11. BASEBALL (FOOTBALL ETC.) TRADING CARDS

Those skinny boxes literally pile up, and you never kept them as pristine as you think. Share them with a neighbor kid or post them on freecycle or similar. Just move them on out.

* Expert tip: Suspect there’s hidden value? Artifct them and click “What’s it worth?” and Heritage Auctions will take a look!  

12. GLASSWARE, CHINA, SILVER

If you’re using them, this category is not for you. If you are dusting and polishing for "remember when" or "they belonged to {loved person}," Artifct them instead, check with family, and if there’s no taker, out they go.

* Expert tip: Not a tip, more of a confession. Co-founder Ellen Goodwin thinks a genius Etsy shop would sell gorgeous mixed china pattern sets. Unique design + reselling = a win win. Put her on the waitlist so it can join the family silver she saved!

13. BOOKS

Do you catch yourself reflecting on a funny passage, what was happening or where you were when you last or first read it, or maybe where you got it, and saying “Nope, it can stay for now.” How many books are in this category? Don't lie. Books carry intellectual and personal growth and even sometimes spiritual weight. But even with books you can capture the essence of what it means to you and move it on to the next reader.

* Expert tip: Check between the pages and then consider taking them to school book drives, local donation centers, or even shops like Half Priced Books. 

14. STUFFED ANIMALS

Okay parents, confess, how many of these creatures are more sentimental to you than your child (or future unborn grandchild)? And what about all those that are forgotten moments after receiving them? Or loved soooo much that they are probably a health hazard?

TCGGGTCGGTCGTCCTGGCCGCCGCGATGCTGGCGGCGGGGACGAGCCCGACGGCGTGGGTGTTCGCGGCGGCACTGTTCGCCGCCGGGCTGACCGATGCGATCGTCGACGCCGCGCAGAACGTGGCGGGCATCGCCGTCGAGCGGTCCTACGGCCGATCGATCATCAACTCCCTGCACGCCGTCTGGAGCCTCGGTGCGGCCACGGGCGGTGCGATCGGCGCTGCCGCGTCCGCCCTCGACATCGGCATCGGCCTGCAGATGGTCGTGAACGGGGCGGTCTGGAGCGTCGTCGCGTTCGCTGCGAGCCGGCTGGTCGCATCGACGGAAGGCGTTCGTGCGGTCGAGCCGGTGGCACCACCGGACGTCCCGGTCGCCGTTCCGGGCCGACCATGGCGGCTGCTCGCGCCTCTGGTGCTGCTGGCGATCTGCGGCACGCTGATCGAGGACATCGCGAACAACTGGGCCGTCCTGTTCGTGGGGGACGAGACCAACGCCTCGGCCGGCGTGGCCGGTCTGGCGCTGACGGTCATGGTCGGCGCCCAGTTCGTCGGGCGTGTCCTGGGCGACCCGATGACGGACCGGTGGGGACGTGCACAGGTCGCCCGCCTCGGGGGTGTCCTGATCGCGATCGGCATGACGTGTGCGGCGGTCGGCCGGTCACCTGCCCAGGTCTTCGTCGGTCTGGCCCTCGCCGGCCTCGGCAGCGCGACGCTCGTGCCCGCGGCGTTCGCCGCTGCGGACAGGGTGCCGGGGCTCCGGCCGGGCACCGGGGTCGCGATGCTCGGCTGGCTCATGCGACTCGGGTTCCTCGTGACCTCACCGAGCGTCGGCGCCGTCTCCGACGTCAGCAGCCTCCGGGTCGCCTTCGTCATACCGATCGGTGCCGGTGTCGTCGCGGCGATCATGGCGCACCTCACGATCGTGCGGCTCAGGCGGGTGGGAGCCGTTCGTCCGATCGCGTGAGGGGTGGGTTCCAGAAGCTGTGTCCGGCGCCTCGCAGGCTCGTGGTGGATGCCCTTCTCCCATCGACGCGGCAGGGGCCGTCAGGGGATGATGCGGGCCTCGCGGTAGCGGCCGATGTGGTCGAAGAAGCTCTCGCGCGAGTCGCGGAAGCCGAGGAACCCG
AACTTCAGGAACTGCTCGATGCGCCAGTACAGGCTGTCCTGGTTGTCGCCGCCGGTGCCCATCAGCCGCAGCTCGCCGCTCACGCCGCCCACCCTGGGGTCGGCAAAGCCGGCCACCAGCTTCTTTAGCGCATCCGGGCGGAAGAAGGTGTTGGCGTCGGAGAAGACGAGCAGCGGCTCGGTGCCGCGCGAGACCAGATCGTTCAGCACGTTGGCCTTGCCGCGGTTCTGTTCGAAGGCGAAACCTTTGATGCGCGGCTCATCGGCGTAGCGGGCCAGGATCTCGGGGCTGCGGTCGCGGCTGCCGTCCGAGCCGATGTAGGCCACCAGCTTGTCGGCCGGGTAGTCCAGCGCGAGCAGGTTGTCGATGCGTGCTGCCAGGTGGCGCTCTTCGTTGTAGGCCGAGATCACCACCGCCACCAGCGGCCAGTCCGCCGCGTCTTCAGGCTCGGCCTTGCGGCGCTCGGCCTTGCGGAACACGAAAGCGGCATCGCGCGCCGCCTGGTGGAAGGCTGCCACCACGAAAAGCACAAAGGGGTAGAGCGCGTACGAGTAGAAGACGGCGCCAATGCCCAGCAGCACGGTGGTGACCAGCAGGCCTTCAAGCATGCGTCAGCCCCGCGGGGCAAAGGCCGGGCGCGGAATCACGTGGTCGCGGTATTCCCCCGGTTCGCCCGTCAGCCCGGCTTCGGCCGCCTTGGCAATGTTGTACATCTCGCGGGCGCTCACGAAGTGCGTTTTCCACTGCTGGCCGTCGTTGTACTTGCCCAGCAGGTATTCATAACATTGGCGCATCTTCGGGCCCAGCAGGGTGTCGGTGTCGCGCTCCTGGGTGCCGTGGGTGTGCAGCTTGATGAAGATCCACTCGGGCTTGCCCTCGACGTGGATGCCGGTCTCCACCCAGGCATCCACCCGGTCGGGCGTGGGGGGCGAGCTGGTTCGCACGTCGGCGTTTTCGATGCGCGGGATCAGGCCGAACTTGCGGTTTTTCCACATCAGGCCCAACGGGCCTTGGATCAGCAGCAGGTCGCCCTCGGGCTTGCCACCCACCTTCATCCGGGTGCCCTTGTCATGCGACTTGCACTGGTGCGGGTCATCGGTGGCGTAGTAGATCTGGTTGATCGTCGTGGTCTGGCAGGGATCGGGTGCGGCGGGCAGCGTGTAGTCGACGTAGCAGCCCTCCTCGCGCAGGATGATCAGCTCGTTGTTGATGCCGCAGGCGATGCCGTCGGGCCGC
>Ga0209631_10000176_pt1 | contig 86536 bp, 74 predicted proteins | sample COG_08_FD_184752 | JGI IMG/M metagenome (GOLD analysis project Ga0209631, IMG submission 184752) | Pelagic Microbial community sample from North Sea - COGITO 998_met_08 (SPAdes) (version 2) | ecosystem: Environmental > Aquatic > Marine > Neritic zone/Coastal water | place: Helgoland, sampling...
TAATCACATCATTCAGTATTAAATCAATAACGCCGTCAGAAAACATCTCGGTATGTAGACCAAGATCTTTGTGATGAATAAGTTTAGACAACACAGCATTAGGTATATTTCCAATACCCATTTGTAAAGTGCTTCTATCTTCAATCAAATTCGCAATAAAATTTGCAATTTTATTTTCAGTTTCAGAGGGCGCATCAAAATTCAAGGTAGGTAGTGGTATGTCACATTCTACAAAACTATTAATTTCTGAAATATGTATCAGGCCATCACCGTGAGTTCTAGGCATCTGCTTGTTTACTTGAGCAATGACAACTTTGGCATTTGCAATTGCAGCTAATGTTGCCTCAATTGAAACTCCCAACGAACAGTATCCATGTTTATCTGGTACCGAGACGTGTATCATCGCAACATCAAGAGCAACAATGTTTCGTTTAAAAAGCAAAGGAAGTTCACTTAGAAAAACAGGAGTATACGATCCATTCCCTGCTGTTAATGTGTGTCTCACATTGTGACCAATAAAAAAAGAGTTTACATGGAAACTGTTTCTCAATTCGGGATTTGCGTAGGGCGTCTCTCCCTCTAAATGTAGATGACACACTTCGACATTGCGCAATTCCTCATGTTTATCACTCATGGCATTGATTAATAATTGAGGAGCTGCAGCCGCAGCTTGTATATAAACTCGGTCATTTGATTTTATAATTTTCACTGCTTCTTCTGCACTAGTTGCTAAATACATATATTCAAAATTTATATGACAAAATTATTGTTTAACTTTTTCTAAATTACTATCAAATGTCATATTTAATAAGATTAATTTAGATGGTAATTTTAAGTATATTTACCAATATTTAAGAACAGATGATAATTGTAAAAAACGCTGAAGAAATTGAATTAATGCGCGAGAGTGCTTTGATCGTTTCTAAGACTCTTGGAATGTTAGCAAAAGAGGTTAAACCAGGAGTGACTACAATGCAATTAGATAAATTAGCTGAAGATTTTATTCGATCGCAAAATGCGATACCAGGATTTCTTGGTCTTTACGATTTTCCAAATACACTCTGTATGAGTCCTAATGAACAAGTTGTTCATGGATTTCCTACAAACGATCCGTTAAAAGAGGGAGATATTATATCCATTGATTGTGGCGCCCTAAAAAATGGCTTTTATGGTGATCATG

* Expert tip: Local requirements vary, but you can offer cleaned toys to some fire stations and animal shelters and lovingly reminisce with Artifcts. 

15. TRAVEL MEMENTOS

We’re willing to bet if you collect them all in front of you, you could pick out the especially valuable ones to you from the lineup. Maybe the details have even grown pret-ty fuzzy. A memento might be cool, but if you feel a clutter crisis closing in on you or you simply want to lighten the load, it’s time to pare it back. 

* Expert tip: Matching items to photos or stamps in a passport, maybe with a bit of audio from you, is a fabulous way to relive those travels and offer a final tribute as you send it off to a new home. 

Sometimes We Need a Little Help

Decluttering help can take many forms, depending on your circumstances. Here are some additional resources that might be just what you need.